After having survived assassination attempts, the political soul mates both knew “Providence” had spared them in order to fulfill their mission on earth. Neither John Hinckley, Jr., nor the IRA was going to stop Reagan and Thatcher from toppling the Soviet Union. Reagan was acutely cognizant of God’s power in his life and the gift of having Thatcher as a friend and political ally. Days after Thatcher paid tribute to Reagan in a speech for his 83rd birthday, Reagan wrote: “Throughout my life, I’ve always believed that life’s path is determined by a Force more powerful than fate. I feel the Lord has brought us together for a profound purpose and that I have been richly blessed for having known you.”
But just like in any marriage, Reagan and Thatcher had their squabbles. Despite their deep respect for one another, Reagan and Thatcher were often at odds. During the Falklands War, Thatcher felt betrayed by Reagan’s initial lack of support of the 1982 Argentine invasion. Reagan believed it was better for the United States to be a mediator rather than an active participant. When Americans invaded Grenada 18 months later, Thatcher was dismayed that the United States government had not warned her—especially since she was not in favor of the invasion. During a summit in Reykjavik with Soviet Premier Mikhail Gorbachev, Thatcher opposed Reagan’s sweeping—and shocking—proposal to the Soviets to abolish their respective nuclear arsenals. Thatcher, with a more realistic view of human nature, did not share Reagan’s optimism and support for a nuclear-free world. She insisted that “there have always been evil people in the world.”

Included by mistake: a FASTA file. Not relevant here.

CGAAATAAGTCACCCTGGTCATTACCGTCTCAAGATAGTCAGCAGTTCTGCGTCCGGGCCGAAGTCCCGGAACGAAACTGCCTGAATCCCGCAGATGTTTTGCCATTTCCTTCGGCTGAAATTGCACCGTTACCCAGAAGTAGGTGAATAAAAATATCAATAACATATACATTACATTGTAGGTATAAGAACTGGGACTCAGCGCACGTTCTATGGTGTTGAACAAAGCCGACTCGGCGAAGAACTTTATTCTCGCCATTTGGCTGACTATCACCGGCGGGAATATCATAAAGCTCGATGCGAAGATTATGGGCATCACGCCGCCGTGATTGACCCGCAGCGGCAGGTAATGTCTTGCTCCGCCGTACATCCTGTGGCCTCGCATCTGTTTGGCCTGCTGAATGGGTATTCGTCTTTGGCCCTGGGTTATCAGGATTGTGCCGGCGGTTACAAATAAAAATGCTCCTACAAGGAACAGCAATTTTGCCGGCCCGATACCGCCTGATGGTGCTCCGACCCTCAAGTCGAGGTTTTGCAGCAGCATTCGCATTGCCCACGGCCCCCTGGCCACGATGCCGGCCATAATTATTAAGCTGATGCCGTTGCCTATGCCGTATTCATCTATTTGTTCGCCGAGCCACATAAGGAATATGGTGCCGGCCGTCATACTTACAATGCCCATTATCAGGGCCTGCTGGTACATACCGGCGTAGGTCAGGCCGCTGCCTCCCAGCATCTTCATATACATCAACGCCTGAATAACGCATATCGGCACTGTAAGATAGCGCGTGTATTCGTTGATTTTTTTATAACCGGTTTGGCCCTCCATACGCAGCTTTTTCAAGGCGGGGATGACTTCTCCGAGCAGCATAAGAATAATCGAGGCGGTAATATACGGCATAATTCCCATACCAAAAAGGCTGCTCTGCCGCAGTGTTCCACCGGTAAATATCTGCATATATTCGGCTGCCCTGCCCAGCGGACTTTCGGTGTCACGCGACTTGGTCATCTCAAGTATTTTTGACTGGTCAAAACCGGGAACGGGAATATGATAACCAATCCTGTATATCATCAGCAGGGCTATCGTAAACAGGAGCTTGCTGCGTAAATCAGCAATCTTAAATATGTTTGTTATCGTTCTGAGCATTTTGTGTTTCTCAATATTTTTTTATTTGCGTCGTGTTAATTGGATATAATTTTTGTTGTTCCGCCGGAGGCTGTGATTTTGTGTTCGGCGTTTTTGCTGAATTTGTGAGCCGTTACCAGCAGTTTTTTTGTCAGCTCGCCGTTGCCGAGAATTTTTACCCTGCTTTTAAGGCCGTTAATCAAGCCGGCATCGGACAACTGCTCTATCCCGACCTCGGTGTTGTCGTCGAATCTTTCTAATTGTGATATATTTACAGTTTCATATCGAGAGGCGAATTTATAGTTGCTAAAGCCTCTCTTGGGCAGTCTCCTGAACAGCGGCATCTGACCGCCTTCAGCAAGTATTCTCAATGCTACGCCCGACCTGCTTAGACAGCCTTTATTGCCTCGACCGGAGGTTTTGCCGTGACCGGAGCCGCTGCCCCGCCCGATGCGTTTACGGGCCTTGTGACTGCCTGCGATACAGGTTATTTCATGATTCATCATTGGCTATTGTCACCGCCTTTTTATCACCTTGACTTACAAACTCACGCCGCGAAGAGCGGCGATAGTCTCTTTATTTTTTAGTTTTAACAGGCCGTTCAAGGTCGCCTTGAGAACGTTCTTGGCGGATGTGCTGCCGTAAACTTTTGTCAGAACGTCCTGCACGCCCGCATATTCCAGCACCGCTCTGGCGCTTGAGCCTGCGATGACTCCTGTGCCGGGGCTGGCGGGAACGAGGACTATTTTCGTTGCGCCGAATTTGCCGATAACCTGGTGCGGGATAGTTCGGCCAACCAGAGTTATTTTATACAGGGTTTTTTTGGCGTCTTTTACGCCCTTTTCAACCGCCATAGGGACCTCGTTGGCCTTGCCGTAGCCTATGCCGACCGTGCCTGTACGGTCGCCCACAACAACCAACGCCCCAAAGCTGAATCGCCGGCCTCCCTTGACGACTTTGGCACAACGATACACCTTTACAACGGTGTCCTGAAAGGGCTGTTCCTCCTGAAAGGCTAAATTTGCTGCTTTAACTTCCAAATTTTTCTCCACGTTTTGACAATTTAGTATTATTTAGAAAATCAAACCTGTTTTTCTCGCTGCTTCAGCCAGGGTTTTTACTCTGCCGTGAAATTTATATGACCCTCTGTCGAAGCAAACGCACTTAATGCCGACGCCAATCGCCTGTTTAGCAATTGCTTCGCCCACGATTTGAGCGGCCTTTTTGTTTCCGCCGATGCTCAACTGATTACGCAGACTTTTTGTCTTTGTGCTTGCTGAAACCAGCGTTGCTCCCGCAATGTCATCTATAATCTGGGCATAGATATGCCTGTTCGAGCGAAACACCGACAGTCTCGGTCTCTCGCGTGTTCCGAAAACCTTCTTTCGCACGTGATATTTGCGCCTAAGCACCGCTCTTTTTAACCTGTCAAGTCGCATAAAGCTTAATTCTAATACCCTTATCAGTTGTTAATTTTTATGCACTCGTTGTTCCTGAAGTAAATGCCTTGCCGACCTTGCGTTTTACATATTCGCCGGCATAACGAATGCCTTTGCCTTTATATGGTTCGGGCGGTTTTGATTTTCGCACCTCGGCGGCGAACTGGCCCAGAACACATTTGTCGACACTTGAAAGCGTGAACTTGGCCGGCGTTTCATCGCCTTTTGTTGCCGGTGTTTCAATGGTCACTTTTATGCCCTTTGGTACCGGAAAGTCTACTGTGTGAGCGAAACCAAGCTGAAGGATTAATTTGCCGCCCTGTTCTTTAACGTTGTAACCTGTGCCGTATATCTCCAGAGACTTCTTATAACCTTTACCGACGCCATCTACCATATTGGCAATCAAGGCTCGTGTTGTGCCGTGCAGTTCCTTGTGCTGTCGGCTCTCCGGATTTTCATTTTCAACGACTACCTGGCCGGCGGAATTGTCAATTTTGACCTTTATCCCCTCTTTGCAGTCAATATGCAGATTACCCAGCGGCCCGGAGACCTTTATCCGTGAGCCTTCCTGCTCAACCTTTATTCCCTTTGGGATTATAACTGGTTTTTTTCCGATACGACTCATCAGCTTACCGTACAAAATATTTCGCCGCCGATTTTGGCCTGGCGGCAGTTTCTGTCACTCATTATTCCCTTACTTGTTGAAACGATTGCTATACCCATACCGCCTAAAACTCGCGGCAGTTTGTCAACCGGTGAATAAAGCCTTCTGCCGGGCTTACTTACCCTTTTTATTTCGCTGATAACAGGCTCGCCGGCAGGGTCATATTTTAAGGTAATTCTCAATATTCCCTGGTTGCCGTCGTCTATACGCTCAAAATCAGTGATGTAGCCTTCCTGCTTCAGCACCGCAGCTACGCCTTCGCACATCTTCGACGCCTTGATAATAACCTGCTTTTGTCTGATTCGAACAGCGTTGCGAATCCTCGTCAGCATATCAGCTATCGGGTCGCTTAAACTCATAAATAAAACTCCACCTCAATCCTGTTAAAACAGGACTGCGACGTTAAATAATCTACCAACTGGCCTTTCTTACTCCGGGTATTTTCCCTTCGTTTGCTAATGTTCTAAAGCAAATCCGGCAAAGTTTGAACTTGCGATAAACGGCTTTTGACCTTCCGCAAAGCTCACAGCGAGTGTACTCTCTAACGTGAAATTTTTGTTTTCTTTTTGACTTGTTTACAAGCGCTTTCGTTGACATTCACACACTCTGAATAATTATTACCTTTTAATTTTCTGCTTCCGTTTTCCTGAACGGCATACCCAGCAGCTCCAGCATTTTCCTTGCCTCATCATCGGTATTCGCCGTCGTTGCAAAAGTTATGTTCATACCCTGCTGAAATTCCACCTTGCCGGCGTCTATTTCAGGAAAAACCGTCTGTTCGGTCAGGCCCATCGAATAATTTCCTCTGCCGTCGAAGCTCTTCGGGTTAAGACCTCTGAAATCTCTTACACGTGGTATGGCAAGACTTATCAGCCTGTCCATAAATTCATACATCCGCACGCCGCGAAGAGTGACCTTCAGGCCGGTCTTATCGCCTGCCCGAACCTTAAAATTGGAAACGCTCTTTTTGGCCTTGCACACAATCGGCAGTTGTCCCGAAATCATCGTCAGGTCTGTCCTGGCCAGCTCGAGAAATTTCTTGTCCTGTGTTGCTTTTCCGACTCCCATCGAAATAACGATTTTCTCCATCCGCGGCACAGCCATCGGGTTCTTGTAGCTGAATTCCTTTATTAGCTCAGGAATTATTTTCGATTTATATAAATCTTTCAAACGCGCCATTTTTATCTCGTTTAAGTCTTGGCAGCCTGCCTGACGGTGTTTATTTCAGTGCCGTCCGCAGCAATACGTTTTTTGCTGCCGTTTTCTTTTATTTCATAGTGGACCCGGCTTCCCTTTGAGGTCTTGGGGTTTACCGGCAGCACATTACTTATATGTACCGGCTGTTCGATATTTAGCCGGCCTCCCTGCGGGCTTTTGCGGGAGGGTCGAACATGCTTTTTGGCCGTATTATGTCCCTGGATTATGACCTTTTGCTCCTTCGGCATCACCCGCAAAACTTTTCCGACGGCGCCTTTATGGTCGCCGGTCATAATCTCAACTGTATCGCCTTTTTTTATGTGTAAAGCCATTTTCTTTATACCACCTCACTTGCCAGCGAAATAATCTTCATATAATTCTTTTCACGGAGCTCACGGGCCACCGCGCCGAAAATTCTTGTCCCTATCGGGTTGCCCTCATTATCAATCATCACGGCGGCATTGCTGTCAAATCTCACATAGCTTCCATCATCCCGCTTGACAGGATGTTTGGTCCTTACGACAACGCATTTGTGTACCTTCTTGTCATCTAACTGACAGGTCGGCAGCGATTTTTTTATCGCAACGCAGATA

There is no doubt the relationship between America and Britain was closest during the Reagan-Thatcher years—surpassing even the Roosevelt-Churchill partnership of World War II. President George Bush and Tony Blair forged a strong alliance after September 11 to fight global terror. In the aftermath of Blair’s resignation, Bush must now work with Prime Minister Gordon Brown whose Labor Party has deep antipathy towards many of Bush’s policies. Long gone are the Reagan-Thatcher days.
As American and British elections loom, many Republicans and Tories recall the Golden Age of Conservatism that Reagan and Thatcher embodied during the 80s. Voters wonder if current candidates have the strength and resolve to defeat global terrorism as Reagan and Thatcher resolved to end the Evil Empire. Americans can hope only that the ultimate victor will share that resolve and work with Britain to achieve similar success.